Prosper is only available to lenders from Alaska, California, Colorado, Connecticut, Delaware, District of Columbia, Florida, Georgia, Hawaii, Idaho, Illinois, Louisiana, Maine, Michigan, Minnesota, Mississippi, Missouri, Montana, Nevada, New Hampshire, New York, Oregon, Rhode Island, South Carolina, South Dakota, Utah, Vermont, Virginia, Washington, West Virginia, Wisconsin and Wyoming.

You can learn more on Prosper’s website.

Small Business and Self Employed Accounts

It’s important to note that Lending Club offers two types of employer sponsored accounts. One is a SEP or a Simplified Employee Pension plan. With the SEP, employers receive a tax deduction when they contribute to accounts of their employees. This type of account is available to any size of business, including self-employment.

Additionally, Lending Club offers a Savings Incentive Match Plan for Employees (SIMPLE) where employers and employees can make pre-tax contributions to a retirement account. However, this is only available for companies with less than 100 employees.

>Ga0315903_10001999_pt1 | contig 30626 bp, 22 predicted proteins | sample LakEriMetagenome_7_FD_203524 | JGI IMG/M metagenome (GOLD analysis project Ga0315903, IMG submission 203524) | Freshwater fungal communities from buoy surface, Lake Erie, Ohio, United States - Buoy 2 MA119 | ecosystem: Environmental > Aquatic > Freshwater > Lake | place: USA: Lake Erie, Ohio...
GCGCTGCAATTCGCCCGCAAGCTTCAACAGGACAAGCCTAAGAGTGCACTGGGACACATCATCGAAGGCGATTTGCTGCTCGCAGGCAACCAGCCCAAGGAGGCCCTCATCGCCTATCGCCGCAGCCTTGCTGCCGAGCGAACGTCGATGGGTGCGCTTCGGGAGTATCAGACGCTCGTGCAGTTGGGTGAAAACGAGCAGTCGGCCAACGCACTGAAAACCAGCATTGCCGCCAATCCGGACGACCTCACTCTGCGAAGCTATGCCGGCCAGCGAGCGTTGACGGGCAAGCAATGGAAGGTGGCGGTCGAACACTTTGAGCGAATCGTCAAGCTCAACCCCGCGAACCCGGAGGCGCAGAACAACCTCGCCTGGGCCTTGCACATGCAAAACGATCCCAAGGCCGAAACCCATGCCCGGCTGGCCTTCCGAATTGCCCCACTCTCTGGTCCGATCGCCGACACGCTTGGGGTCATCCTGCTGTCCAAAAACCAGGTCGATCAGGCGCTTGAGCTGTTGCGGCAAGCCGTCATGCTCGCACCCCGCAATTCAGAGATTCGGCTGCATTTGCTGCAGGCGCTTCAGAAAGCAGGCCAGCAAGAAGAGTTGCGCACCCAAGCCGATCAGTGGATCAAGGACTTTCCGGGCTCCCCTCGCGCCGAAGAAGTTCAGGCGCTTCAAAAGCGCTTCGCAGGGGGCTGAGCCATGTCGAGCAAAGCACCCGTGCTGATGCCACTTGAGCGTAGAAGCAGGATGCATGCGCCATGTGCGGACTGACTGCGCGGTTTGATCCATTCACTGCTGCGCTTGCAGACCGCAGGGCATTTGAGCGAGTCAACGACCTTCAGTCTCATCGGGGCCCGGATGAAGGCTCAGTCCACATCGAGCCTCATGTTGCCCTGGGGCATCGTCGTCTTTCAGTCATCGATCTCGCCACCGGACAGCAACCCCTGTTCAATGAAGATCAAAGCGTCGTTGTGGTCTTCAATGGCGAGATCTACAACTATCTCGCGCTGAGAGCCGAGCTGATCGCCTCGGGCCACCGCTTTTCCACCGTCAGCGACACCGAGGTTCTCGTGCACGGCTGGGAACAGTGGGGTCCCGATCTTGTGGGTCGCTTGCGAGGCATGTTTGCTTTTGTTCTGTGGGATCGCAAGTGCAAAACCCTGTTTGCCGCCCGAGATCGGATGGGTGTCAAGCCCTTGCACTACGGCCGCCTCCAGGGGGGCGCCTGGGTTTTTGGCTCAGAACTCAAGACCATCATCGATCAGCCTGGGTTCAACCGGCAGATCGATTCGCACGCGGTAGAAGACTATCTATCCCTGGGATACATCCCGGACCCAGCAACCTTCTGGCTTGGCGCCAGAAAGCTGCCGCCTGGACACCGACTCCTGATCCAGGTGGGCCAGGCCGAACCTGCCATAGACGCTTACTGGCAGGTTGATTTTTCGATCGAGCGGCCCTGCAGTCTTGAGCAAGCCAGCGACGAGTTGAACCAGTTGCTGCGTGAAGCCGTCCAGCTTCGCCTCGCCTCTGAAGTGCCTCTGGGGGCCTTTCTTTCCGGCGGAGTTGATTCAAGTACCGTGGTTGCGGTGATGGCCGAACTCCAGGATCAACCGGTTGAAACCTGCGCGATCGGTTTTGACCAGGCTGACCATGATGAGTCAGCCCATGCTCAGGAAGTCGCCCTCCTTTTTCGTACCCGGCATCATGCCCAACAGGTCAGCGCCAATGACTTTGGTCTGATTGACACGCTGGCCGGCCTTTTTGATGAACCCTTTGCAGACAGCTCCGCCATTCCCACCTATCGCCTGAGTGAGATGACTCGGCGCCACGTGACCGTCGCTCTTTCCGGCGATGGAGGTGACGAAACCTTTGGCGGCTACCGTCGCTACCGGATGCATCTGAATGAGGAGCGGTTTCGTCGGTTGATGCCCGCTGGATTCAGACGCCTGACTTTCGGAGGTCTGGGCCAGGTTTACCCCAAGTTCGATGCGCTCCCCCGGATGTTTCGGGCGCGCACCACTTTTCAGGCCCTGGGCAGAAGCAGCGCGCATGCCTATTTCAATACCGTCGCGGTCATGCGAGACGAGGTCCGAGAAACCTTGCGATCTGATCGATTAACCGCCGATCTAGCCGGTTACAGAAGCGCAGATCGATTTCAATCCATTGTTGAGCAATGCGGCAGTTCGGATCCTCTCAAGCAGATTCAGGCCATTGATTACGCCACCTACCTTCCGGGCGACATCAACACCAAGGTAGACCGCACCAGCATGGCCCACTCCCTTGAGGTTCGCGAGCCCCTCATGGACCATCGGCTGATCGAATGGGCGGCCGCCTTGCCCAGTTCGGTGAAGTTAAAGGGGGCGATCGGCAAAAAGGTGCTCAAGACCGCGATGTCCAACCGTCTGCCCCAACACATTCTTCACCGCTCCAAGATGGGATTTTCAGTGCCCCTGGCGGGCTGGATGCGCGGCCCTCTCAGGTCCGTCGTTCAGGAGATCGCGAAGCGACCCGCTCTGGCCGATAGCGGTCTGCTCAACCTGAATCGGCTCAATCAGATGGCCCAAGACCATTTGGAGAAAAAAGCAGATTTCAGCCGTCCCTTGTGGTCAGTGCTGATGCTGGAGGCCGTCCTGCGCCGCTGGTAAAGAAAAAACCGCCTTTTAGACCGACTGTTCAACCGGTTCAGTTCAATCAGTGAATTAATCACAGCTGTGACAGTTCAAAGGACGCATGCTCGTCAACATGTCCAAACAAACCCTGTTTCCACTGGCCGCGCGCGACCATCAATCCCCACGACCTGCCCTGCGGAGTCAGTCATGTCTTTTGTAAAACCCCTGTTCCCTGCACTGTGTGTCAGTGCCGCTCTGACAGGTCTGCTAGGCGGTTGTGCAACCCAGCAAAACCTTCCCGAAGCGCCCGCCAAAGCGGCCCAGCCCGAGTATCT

IRA Conclusion

We are lucky to have IRA options with both Lending Club and Prosper to realize the full potential of tax advantaged accounts in peer to peer lending.  As this industry continues to grow, I believe larger companies will someday allow investing in Lending Club and Prosper via their 401(k) plan.

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Mar. 20, 2015 6:26 am

I always find it interesting people compare the “tax deferred growth” but don’t show the last point on the graph where those deferred taxes get paid. Maybe there is a reason everyone seems to do it, but doesn’t make sense to me.

Mar. 22, 2015 12:28 pm
Reply to  RawRaw